Most people spend around 80% of each day indoors, often in buildings designed for economy of space or profit. But what about designing for health and happiness? Dak Kopec, Director of the Design for Human Health program at the Boston Architectural College, asks the million-dollar question: how might we design our buildings in ways that suit the purposes of the space as well as our own health and well-being?
You have a broad background spanning psychology, public health, and the structured environment. How exactly do you combine these fields in your day-to-day work? I conduct environmental assessments to determine how the built environment supports health and well-being. My undergraduate degree is in public health, and I have always been interested in the relationship between the built environment and human behavior. Believe it or not, we can determine health outcomes by assessing people’s environments. I ultimately went on to get graduate degrees in Architecture, Community Psychology and Environmental Psychology. What makes me unique in my day-to-day work is that understanding of human biology and psychology in relation to the way we design and live within the built environment.
The bulk of my work comes from medical referrals and from individuals interested in user-centered design, such as parents with children who suffer from autism or asthma. I start with an environmental analysis based on the end users that occupy the environment. Then I look to see how the environment will support the activities and behaviors of the users. Finally, I develop a design that promotes the safety and health-enhancing priorities of the occupants.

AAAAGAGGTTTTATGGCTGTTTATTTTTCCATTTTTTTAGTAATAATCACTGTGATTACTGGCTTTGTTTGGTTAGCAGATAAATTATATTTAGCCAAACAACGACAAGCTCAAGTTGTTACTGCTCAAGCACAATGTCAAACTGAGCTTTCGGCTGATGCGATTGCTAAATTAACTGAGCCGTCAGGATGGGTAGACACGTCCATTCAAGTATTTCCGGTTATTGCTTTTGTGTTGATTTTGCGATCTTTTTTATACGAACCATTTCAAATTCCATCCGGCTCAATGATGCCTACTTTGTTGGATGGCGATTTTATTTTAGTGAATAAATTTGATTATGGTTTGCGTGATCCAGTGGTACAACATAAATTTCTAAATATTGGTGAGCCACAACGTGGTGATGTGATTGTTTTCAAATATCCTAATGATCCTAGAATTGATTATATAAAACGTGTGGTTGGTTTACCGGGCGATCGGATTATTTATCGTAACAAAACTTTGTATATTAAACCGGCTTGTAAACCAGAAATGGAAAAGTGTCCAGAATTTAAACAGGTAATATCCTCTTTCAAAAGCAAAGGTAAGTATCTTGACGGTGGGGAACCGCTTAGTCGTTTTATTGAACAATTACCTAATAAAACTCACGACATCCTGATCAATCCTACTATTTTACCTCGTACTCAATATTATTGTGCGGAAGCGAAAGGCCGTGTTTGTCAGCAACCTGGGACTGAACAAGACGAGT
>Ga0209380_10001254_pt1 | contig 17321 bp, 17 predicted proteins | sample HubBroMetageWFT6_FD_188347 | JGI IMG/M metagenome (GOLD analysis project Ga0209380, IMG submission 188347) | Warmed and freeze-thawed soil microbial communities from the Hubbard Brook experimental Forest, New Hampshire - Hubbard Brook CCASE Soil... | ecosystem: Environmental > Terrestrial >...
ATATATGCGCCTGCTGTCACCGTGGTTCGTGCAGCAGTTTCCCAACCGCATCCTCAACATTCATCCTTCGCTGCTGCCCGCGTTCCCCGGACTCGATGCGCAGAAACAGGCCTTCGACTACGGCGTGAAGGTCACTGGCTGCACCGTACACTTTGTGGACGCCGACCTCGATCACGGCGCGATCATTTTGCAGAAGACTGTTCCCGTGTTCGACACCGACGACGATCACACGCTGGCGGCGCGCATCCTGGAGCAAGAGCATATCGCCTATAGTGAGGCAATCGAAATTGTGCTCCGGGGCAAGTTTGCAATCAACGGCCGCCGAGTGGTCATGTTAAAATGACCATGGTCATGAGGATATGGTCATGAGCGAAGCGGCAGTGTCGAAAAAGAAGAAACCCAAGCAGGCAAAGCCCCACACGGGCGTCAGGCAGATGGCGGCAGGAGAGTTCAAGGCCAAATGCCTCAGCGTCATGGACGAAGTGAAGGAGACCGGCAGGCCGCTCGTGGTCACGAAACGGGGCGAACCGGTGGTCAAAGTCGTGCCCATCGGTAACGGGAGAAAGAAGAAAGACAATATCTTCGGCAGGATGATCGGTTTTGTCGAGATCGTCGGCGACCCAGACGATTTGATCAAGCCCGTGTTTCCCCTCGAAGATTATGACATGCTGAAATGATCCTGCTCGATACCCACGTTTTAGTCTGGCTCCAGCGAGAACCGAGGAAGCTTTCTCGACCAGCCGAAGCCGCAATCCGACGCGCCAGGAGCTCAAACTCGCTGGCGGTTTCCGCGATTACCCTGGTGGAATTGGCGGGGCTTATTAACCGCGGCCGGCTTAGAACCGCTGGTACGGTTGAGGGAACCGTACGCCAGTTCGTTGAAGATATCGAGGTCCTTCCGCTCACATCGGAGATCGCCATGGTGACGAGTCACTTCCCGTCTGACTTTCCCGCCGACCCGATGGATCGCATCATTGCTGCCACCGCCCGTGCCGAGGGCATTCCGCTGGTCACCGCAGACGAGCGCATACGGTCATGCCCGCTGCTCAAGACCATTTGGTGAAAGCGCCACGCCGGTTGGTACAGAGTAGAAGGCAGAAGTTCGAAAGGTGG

You’ve worked in Qatar, Costa Rica, Hawaii and all over the US. What differences have you found in how different cultures interact with their built environment? Have you seen the reception or understanding of this type of work differ?
I find the Middle East to be pretty progressive. They seem to have a comprehensive understanding of the built environment because they’re relatively new to the scene; Dubai has literally grown up out of the sand in the last few decades, and Doha has done the same. So they don’t have to do retrofits, because they can do it right from the beginning. However, these cities do struggle with disability access and do have room for improvements.
Costa Rica and Hawaii suffer from financial limitations that prevent them achieving some of their goals. In many ways they struggle just to meet the basic functional needs of their communities, so taking a look at enhancing health through prevention hasn’t been able to happen yet.
The most progressive regions from my perspective are Europe and Canada. Canada has embraced the health and well-being movement within Architecture and Interior Design with incredible fervor. The US does well with exterior design and city planning (like walkability and air pollution), but there is not as much focus on interior work. To me this is a shame, as the EPA says we’re spending 80% of our time indoors. The biggest hurdle to refocusing on interior work is that the designer must have a strong understanding of human biology, psychology and design. Many US universities could do more to promote interdisciplinary thinking.
I haven’t seen anything quite like the Design for Human Health program before! Can you tell me a little more about this rising field?